So who are these angry voters? I call them "restless and anxious moderates," or RAMs. Most come from the third of the electorate that identifies itself as independent, but some Democrats and Republicans have also joined this new bloc. These voters tend to be practical, non-ideological and unabashedly results-oriented -- people such as Gary Butler, 60, who lives in Show Low, Ariz. Both parties, he says, "are way too far apart, and nobody is looking out for the good of the people."
"Address my life and the problems I face in my terms," another RAM told me. "Cut political rhetoric, cut political fighting, cut the game-playing, stop the five-point programs; just address my issues in a real-world, straightforward way."
You might think that the emergence of a potentially decisive bloc of disaffected voters would seize the attention of the two major parties. But they've been strangely oblivious to the RAMs' prodding. Consider Washington's response to the public's primary new concern, the stalling economy. While the White House and the House of Representatives quickly agreed on a stimulus package -- just the sort of common-sense action that disaffected voters appreciate -- the Senate initially balked, which delayed the relief measure. And while Congress did get its act together last week, it hadn't exactly been seized with universal recognition of the need for a quick, bipartisan accord to avoid a serious economic downturn.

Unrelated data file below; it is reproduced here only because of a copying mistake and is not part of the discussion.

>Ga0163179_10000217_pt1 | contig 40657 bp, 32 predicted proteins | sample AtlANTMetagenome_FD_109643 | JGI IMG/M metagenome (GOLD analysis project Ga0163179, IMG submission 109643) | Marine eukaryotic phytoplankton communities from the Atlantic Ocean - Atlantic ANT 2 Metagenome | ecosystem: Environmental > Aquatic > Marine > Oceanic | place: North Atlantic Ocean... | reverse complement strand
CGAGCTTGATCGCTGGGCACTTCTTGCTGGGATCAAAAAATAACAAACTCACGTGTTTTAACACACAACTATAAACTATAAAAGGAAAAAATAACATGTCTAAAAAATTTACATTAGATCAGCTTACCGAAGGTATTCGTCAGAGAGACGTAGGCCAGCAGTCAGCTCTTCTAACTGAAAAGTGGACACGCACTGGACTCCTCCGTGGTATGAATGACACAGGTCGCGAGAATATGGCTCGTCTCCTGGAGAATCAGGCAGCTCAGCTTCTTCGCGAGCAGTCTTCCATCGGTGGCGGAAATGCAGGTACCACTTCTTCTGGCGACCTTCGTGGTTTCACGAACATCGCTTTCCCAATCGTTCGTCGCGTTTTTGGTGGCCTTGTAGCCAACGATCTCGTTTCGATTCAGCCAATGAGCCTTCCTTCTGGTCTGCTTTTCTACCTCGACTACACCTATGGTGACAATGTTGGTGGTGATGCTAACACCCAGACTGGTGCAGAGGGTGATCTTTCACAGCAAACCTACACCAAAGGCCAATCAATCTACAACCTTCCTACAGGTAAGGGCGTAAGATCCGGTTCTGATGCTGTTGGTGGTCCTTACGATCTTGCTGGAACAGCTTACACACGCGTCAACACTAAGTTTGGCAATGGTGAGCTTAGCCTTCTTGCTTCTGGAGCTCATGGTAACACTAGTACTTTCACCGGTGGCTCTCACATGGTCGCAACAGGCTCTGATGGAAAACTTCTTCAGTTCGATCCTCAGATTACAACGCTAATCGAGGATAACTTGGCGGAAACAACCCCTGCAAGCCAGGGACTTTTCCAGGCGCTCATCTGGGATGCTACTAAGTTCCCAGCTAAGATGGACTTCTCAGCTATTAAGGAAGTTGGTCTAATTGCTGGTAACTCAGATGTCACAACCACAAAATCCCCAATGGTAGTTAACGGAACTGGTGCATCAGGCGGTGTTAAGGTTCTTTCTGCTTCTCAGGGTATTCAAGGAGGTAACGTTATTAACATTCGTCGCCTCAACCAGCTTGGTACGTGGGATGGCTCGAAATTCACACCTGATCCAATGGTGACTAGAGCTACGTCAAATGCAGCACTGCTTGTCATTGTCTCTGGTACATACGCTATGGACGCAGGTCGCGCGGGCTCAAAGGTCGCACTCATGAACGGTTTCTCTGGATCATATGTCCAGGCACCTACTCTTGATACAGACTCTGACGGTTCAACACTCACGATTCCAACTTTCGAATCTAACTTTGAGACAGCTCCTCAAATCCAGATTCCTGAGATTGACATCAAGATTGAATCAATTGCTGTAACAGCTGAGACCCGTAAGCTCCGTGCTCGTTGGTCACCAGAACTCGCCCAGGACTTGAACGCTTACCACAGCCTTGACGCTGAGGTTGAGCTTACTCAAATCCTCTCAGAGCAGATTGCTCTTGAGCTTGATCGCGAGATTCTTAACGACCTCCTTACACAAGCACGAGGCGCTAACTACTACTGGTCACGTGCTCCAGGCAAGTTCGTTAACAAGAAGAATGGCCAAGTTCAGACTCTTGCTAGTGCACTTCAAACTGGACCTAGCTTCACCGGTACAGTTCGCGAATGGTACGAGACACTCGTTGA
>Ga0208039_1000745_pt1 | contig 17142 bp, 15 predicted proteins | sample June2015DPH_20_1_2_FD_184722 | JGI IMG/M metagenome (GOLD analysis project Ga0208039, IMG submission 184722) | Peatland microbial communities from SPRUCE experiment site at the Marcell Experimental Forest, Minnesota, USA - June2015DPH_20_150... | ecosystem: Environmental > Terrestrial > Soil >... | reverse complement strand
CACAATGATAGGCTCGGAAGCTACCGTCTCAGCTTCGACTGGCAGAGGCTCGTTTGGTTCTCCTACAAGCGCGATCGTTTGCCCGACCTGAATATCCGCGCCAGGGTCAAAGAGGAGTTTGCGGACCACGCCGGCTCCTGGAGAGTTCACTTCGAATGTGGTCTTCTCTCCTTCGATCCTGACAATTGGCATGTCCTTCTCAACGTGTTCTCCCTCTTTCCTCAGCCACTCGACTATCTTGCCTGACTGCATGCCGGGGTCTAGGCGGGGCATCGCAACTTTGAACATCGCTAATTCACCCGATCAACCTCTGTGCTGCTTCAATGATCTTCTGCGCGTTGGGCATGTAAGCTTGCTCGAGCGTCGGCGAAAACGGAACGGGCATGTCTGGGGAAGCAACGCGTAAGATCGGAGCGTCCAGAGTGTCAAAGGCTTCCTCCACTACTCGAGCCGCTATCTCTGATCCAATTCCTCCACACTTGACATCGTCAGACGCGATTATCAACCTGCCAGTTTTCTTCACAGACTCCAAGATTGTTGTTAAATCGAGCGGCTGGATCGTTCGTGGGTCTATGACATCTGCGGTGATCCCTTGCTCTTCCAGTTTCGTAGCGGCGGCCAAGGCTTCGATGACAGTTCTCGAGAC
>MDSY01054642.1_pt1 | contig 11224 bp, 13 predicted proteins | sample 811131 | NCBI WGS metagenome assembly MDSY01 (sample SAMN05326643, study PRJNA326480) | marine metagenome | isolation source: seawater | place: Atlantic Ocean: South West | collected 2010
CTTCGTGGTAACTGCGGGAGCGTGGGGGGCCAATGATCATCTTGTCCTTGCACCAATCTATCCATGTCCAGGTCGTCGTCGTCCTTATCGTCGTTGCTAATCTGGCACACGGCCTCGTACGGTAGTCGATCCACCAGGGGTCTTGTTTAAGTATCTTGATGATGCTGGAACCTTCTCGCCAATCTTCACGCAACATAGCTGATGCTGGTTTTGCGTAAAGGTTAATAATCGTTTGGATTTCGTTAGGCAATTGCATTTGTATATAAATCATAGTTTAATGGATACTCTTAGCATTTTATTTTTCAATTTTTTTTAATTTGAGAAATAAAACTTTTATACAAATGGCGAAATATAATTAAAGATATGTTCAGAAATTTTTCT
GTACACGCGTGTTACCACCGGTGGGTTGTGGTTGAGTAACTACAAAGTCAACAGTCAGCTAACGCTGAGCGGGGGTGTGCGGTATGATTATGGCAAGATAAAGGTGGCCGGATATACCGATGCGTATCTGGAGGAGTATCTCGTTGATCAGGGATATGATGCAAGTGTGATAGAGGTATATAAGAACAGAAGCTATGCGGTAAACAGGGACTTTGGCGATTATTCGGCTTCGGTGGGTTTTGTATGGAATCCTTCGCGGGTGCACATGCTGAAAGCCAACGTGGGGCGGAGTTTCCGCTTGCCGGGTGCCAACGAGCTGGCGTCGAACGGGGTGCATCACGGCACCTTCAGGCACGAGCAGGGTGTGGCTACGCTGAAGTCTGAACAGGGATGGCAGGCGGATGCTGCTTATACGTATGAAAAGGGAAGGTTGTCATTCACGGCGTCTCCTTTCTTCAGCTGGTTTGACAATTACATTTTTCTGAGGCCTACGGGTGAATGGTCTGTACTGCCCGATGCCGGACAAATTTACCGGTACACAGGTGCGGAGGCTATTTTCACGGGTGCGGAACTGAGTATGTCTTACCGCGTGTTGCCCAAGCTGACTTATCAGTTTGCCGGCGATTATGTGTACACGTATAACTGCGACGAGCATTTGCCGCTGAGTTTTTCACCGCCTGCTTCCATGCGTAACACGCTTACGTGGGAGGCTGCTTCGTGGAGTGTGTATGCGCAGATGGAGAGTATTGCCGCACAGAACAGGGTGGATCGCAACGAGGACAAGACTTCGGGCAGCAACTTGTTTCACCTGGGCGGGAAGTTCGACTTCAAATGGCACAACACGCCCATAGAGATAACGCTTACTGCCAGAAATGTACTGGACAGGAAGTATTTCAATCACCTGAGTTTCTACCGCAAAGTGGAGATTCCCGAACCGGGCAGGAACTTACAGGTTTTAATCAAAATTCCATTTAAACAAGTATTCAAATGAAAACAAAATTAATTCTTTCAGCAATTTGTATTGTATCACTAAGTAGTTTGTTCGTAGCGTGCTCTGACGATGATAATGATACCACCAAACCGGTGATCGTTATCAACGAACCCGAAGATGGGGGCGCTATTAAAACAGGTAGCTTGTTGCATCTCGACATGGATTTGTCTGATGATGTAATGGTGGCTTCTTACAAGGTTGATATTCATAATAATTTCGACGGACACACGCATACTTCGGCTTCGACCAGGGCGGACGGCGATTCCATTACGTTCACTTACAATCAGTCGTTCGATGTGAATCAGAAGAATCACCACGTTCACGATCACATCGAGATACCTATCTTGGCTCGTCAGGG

Both parties, in fact, seem largely unaware that a new group of passionate and frustrated voters with a distinctive set of concerns has emerged. Instead, strategists from both parties have continued to treat independents as either "soft Democrats" or "soft Republicans." But there's nothing soft about the mood now transforming American politics. Anger at the status quo is now so intense, the desire for bipartisan cooperation so palpable, that even stalwart Democrats and Republicans are beginning to behave like independent voters. These people have already shown signs of bucking the Democratic and Republican establishments. They've turned not into soft partisans but into RAMs. And come November, this group is virtually certain to determine the winner of the presidential race.